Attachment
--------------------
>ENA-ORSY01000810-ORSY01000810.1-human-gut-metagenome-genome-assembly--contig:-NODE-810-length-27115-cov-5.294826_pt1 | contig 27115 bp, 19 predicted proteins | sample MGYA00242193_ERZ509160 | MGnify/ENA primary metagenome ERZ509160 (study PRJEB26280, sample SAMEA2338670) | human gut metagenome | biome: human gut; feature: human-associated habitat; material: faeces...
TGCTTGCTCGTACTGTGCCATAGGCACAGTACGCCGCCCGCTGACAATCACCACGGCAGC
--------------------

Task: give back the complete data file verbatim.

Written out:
>ENA-ORSY01000810-ORSY01000810.1-human-gut-metagenome-genome-assembly--contig:-NODE-810-length-27115-cov-5.294826_pt1 | contig 27115 bp, 19 predicted proteins | sample MGYA00242193_ERZ509160 | MGnify/ENA primary metagenome ERZ509160 (study PRJEB26280, sample SAMEA2338670) | human gut metagenome | biome: human gut; feature: human-associated habitat; material: faeces...
TGCTTGCTCGTACTGTGCCATAGGCACAGTACGCCGCCCGCTGACAATCACCACGGCAGC